Attorney Ava Landers browses through the list of students seeking legal advice. Next up: a student wanting legal consultation, because their roommate ate their cookie.
ASUCD contracts with an attorney to offer registered undergraduate students free legal phone consultation, a service that seems unknown to many students. Every quarter, each student can get up to 15 minutes of free consultation. In some cases, students may schedule another 15 minutes in the same quarter if needed.
Paid for out of ASUCD student fees, the service has been around as far back as the 1980s. Students can go to the ASUCD office at 347 Memorial Union, show their student ID card and make an appointment for their free consultation.
The issues students want advice for vary, with about 85 percent pertaining to tenant-landlord issues, according to Landers.
“A lot of the time, it’s roommate issues and housing issues,” said Kathy Wilton, ASUCD Student Services Office Manager. “Those are the most prominent things. Every once in a while, you have someone who got a DUI or they got into a fight with somebody.”
Of course, occasionally, Landers said that students want to consult with her about their roommates eating their food.
“It’s a real waste of time, but you’d be surprised,” she said.
However, Landers has also dealt with more serious issues.
“I had a student who had gotten into a physical altercation with his roommate,” Landers said. “He was charged with a very serious felony. For something like that, I would always meet with them in person.”
Landers has been working with ASUCD since the late 1990s, conducting phone consultations three times a week on Mondays, Wednesdays and Thursdays.
After students make their appointment, the list is sent to Landers on Tuesday, Wednesday and Friday nights.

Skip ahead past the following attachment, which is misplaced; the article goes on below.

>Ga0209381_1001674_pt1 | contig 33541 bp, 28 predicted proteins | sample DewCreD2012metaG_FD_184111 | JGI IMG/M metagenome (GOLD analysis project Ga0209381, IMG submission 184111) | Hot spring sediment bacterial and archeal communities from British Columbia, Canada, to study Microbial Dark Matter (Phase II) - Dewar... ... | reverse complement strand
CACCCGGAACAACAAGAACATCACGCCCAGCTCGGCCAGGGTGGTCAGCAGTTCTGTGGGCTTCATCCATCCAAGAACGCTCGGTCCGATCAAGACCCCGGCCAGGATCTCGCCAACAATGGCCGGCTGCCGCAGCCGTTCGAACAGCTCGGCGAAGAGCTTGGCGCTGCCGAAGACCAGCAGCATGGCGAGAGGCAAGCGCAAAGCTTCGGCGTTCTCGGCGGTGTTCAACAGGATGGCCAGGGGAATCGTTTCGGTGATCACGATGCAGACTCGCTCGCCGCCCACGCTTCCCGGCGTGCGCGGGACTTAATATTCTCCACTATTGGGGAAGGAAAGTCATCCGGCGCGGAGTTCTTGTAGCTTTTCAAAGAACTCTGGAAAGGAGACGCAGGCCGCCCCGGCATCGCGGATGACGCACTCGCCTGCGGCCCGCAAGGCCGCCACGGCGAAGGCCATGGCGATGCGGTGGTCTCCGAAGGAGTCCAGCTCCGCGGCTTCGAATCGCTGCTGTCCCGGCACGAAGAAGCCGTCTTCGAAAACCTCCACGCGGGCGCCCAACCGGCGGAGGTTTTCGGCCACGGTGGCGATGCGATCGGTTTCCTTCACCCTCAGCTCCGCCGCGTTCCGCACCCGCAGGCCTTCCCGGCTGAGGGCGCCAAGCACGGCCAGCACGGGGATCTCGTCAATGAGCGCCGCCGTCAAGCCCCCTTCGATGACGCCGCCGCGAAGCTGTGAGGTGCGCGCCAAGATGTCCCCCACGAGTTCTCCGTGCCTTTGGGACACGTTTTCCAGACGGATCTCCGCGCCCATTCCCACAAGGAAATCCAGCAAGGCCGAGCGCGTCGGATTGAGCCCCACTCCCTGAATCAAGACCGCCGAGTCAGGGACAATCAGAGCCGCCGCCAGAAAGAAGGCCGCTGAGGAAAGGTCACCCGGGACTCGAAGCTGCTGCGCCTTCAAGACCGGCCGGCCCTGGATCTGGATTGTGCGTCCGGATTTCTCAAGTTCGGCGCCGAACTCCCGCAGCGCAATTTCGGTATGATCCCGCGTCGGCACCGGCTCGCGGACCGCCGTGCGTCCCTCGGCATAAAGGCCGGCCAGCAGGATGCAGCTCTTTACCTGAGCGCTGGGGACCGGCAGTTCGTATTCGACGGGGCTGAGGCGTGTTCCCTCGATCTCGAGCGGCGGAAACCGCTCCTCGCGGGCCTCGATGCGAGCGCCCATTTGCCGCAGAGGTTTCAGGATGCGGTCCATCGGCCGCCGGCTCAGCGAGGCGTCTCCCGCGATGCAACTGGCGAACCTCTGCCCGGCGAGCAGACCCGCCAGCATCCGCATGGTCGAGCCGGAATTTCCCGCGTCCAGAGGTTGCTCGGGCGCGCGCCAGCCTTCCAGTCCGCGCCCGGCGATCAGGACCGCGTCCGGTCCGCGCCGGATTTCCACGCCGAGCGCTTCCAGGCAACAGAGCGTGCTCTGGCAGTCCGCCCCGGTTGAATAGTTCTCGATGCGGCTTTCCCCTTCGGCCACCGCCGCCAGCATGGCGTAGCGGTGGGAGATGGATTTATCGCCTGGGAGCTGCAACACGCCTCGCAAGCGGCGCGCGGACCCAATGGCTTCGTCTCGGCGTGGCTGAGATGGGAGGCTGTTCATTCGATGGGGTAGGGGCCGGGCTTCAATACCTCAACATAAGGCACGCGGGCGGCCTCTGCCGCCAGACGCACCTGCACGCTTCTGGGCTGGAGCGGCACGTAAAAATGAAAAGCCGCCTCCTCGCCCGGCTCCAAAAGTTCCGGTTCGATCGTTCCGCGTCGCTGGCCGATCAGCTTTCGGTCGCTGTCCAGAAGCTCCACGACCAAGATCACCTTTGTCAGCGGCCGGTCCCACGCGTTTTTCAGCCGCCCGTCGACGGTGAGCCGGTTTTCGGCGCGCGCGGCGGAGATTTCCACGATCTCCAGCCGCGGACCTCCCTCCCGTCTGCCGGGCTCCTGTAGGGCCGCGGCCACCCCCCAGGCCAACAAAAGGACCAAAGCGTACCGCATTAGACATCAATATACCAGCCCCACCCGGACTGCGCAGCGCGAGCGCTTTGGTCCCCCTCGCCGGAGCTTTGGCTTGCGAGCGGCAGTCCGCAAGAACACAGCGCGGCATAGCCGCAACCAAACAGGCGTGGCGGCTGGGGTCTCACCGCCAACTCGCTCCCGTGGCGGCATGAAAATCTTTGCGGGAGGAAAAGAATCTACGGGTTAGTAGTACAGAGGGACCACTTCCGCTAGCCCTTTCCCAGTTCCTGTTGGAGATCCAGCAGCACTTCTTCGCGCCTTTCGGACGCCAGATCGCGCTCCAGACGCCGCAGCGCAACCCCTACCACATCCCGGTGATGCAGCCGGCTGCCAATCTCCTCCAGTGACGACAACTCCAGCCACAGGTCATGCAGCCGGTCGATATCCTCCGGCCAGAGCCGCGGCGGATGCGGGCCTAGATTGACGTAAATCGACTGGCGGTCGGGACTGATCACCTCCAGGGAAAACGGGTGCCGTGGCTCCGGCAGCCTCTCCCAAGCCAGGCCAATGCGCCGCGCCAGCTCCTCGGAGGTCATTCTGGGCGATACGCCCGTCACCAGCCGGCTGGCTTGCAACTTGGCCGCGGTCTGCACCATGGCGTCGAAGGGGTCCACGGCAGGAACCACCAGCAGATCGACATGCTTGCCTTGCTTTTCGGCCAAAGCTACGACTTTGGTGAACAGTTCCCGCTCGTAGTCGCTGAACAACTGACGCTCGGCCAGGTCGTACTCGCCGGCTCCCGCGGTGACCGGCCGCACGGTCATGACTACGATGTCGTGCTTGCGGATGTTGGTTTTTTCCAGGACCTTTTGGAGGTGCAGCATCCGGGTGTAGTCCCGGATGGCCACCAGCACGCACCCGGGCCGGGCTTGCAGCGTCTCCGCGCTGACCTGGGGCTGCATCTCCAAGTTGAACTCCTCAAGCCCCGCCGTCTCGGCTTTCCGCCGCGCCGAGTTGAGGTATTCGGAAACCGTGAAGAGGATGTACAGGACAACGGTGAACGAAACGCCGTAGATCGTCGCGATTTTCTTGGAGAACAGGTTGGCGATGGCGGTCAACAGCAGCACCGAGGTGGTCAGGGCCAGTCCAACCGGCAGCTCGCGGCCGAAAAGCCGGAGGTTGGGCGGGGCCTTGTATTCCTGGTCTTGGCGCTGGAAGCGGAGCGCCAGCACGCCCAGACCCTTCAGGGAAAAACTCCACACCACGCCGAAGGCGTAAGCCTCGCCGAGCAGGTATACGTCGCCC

“Because I’m in court all the time, sometimes I can’t call them at the appointed time, but by the end of the day, I get to everybody on the list,” Landers said.
Few students either use or know about the legal consultation service, with only around six 15-minute consultations scheduled per week during a school year. During the summer, business is even slower. The list rarely fills up, according to Landers.
“It’s not really advertised,” said Kimberly Garrett, a fourth-year evolution, ecology and biodiversity major, who has used the service. “It’s not something that if you didn’t go looking for it, you’d know about.”
Students are not timed or strictly limited to their 15 minutes. If further help is needed, they can schedule another 15 minutes at another time. Sometimes, depending on her schedule, Landers said she consults with the student for as long as an hour.
But not all students find the service helpful.
Garrett sought legal advice regarding adoption issues, and ultimately called it no more than a referral service.
“You put your name down, and then you have to wait for the person to call you back. The person who called me back was in a hurry. So she was rushed, and she was like, ‘Well, what do you need?’ It was pointless,” Garrett recounted. “She just pretty much said, ‘My recommendation of course is to get a lawyer.’ And I’m like, ‘Well, I already knew that.’ There was no advice given basically. It was just 15 minutes of me explaining what my situation was.”
Garrett only used the service once.
“Many law firms in Sacramento offer free consultations,” Garrett said. “You are probably better off looking there.”
Still, Wilton maintains that the service is underutilized, and students don’t realize that not many people can get the opportunity to ask legal questions with a professional attorney for free.
“I think [students] do feel it’s helpful,” Wilton said. “When she’s able to contact them, she does answer their questions. I know that sometimes they’ll come back and make another appointment for a follow up.”
For students looking to get their free 15-minute consultation, bring your student ID and make an appointment at 347 Memorial Union.
JOYCE BERTHELSEN can be reached at email@example.com.